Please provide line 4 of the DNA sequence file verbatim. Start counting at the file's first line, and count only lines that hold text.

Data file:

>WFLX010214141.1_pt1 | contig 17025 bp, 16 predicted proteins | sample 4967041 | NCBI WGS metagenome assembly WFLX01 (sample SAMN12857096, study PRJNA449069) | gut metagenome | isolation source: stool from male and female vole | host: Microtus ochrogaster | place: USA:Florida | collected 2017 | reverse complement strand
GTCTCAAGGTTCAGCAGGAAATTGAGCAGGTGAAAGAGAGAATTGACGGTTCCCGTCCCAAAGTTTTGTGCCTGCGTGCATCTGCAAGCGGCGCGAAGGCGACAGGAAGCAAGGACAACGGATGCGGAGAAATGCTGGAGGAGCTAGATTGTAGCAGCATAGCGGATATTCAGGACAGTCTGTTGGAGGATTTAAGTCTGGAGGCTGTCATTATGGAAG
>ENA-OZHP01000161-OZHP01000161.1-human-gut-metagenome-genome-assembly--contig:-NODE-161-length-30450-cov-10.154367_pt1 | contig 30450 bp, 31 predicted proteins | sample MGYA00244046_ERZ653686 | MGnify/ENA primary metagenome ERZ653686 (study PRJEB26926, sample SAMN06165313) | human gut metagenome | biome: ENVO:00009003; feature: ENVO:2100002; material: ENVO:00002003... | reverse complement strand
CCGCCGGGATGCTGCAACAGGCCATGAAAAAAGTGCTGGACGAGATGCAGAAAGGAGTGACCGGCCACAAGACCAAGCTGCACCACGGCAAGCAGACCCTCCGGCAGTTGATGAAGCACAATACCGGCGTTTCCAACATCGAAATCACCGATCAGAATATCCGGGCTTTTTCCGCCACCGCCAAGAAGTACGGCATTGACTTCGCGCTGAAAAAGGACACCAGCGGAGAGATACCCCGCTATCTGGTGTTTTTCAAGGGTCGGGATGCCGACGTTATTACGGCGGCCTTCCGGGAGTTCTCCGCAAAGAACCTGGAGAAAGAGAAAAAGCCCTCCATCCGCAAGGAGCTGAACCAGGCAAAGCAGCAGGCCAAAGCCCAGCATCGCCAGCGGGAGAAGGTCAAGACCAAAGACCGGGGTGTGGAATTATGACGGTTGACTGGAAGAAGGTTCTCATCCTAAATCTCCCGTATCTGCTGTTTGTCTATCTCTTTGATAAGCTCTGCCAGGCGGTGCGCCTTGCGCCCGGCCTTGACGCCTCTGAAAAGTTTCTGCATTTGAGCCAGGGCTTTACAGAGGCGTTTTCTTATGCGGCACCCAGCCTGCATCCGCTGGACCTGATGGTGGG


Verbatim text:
CCGCCGGGATGCTGCAACAGGCCATGAAAAAAGTGCTGGACGAGATGCAGAAAGGAGTGACCGGCCACAAGACCAAGCTGCACCACGGCAAGCAGACCCTCCGGCAGTTGATGAAGCACAATACCGGCGTTTCCAACATCGAAATCACCGATCAGAATATCCGGGCTTTTTCCGCCACCGCCAAGAAGTACGGCATTGACTTCGCGCTGAAAAAGGACACCAGCGGAGAGATACCCCGCTATCTGGTGTTTTTCAAGGGTCGGGATGCCGACGTTATTACGGCGGCCTTCCGGGAGTTCTCCGCAAAGAACCTGGAGAAAGAGAAAAAGCCCTCCATCCGCAAGGAGCTGAACCAGGCAAAGCAGCAGGCCAAAGCCCAGCATCGCCAGCGGGAGAAGGTCAAGACCAAAGACCGGGGTGTGGAATTATGACGGTTGACTGGAAGAAGGTTCTCATCCTAAATCTCCCGTATCTGCTGTTTGTCTATCTCTTTGATAAGCTCTGCCAGGCGGTGCGCCTTGCGCCCGGCCTTGACGCCTCTGAAAAGTTTCTGCATTTGAGCCAGGGCTTTACAGAGGCGTTTTCTTATGCGGCACCCAGCCTGCATCCGCTGGACCTGATGGTGGG